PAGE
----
Instead, time was spent with The Plants. Plural. A new shipment of Nepenthes came in, so I can compare the suitability of several new species and hybrids for Texas life, which meant Saturday morning was spent frantically repotting them in fresh sphagnum moss. Friday was spent cleaning up the last of the mess from Tuesday’s tornado April Madness, which included clipping dead Sarracenia leaves, repotting bladderworts and triggerplants, and checking on hot pepper seedlings. On the last, thanks to the kind folks at the Chile Pepper Institute and Dilly’s Chilis, this summer should yield quite a crop of both Bhut Jolokia and Trinidad Scorpion “Butch T” peppers for those with that sort of inclination. At least, that’s the hope, and if hope was all I needed, half of Texas would have been covered with Roridula gorgonias plants last September. And so it goes.

Anyway, pulling weeds and picking whitefly makes you ask all sorts of interesting questions, and now half of my best questions are ones that require my going back to school to get answers. Some are the sort that require so much expertise that I’d probably have a couple of Ph.D theses by the time I had them answered to my satisfaction. Now, I could be greedy and hang onto these, or pass them on to folks who can do something with them. Even if the only response is a quick smack to the back of my head, at least I’ll know that someone else considered them.

The first one was relatively easy. Deadheading the current crop of Stylidium debile made me wonder if any suitably dedicated botany grad student has continued sequencing triggerplant genomes to view interrelationships between the species and with other plants. Some work is available, but dating from back in the Twentieth Century, and this only nailed down close relations to the Stylidacea. I’m considering some molecular palaeontology, by comparing the various species within Stylidium of Australian origin with those in Japan and South America. I have absolutely no proof right now, especially no fossil proof, but I have a sneaking suspicion that Stylidium or its forebears had as much variety and range in Antarctica before it froze in the Pliocene as the genus has in Australia today. Comparing genes of Australian species to those in Tierra del Fuego won’t prove that the genus used Antarctica as a bridge for a time, but it may give some additional lanes of study for understanding how the flora of Gondwana evolved as the supercontinent broke apart.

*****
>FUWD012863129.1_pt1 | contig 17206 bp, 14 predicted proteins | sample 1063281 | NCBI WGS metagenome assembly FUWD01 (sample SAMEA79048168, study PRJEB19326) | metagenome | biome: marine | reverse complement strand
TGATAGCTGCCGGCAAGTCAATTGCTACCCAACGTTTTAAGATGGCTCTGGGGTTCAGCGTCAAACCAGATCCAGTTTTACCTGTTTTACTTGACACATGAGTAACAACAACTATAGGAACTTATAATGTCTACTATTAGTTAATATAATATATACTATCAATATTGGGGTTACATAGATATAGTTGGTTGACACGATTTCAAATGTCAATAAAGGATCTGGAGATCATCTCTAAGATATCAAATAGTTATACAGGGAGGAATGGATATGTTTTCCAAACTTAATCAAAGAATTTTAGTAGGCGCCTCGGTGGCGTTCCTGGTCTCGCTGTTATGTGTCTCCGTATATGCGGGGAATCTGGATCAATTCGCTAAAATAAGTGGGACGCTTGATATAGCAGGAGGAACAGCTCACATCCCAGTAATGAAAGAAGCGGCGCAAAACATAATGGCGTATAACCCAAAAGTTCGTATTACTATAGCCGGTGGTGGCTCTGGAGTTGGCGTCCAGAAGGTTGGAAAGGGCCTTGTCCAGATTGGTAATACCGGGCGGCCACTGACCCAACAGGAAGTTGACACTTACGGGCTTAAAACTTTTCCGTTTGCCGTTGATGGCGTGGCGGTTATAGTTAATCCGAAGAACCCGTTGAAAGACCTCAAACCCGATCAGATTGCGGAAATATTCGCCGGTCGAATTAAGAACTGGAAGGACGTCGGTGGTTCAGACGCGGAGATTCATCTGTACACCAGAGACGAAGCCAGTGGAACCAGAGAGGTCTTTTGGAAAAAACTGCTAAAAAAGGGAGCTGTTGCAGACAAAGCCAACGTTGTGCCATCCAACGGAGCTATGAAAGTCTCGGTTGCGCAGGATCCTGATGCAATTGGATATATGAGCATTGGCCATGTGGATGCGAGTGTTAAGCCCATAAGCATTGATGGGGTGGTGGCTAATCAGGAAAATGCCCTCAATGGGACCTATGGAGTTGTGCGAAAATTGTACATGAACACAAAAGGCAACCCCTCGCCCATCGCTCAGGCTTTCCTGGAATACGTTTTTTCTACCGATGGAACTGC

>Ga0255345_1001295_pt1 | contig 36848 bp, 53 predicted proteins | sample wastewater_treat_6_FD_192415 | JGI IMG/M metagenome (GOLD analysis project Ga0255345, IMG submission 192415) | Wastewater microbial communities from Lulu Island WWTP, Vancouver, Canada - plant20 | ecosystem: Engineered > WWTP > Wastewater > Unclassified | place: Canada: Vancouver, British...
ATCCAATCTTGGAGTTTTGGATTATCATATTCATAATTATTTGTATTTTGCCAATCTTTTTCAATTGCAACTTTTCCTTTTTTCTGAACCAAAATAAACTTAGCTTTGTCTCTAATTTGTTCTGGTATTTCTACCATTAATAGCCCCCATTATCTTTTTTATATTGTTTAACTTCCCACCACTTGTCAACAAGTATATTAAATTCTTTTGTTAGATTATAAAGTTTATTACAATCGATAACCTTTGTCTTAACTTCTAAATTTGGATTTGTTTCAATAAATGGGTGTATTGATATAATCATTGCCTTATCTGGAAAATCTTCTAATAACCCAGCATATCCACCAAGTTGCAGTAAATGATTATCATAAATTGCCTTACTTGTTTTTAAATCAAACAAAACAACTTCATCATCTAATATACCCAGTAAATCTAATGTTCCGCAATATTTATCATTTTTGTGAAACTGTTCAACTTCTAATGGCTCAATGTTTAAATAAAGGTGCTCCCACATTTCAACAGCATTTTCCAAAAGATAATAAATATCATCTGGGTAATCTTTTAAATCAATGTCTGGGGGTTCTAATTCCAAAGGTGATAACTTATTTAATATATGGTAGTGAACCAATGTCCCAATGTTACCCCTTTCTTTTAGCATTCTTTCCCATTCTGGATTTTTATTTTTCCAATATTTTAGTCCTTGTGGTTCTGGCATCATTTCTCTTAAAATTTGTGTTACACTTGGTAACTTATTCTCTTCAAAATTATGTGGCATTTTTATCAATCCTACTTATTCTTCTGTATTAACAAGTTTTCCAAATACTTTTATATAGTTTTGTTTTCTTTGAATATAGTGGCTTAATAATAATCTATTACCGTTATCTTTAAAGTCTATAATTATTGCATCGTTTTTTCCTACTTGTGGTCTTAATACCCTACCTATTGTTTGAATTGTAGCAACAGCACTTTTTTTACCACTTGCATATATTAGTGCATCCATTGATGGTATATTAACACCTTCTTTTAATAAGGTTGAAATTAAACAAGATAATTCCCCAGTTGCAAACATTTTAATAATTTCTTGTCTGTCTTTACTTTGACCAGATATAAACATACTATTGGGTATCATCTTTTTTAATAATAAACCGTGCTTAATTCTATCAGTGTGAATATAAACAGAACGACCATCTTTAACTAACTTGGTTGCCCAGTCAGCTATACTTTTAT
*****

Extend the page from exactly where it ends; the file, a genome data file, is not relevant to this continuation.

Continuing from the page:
And the other? Again, this requires expertise and resources that I certainly won’t be getting any time soon. Last spring, I had a bit of an accident with several propagation flats full of Sarracenia pitcher plants. In an effort to get a more dependable source for drainage material than standard horticultural perlite, I decided to experiment with Growstone, an artificial pumice made from recycled glass. Naturally, after the plants were set and starting to emerge from winter dormancy, I get a call from the retailer, letting me know that the batch I’d purchased had a problem keeping a neutral pH. In other words, it was just a little too alkaline for most hydroponic options, and was definitely too alkaline for most carnivorous plants. Of course, I learned this right about the time the drought and heat of 2011 really kicked in, so I wasn’t sure if the plants were dying because of high pH or because they hadn’t evolved to grow and reproduce in a lead smelter.

Well, cleaning up some of last year’s batch, something interesting came up with the plants planted with Growstone as a drainage medium. Namely, most of the Sarracenia that survived were stunted and twisted, and others grew incredibly slowly. Purple pitchers, Sarracenia purpurea, though, grew much faster than expected. At that point, I remembered previous reading on how S. purpurea spread all through the eastern seaboard of North America, and then took a hard left and spread into Michigan, Ontario, and Alberta. Of particular note was that they seemed to do rather well in marl bogs in northern Michigan, and marl is extremely alkaline.

And there started the queries. S. purpurea obviously had a higher tolerance to alkaline conditions than its cousins, but how much of a higher tolerance? Did plants in the Michigan marl bogs grow more slowly than ones in more acidic soils, and was the alkalinity the only factor affecting slow growth? Best of all, what gene did S. purpurea have that its cousins lacked, what did that gene do besides control alkalinity tolerance, and could that gene be transferred to other Sarracenia? Was this something that could be introduced via standard crossbreeding techniques, or is the pH tolerance gene sufficiently recessive that it isn’t expressed in other species?

Now you understand why I still buy the occasional lottery ticket. Most people would use a gigantic windfall to quit their jobs or go on perpetual vacation. Me, I’d enroll in a school with an exemplary natural history and botany program, and I wouldn’t leave until I had my answers or a professorship, whichever came first. In the meantime, I do what I can, and pass on some of these questions to friends that can do something with them. I just tell those friends “Now, remember, after you get back with your Nobel Prize money, you owe me dinner, okay?”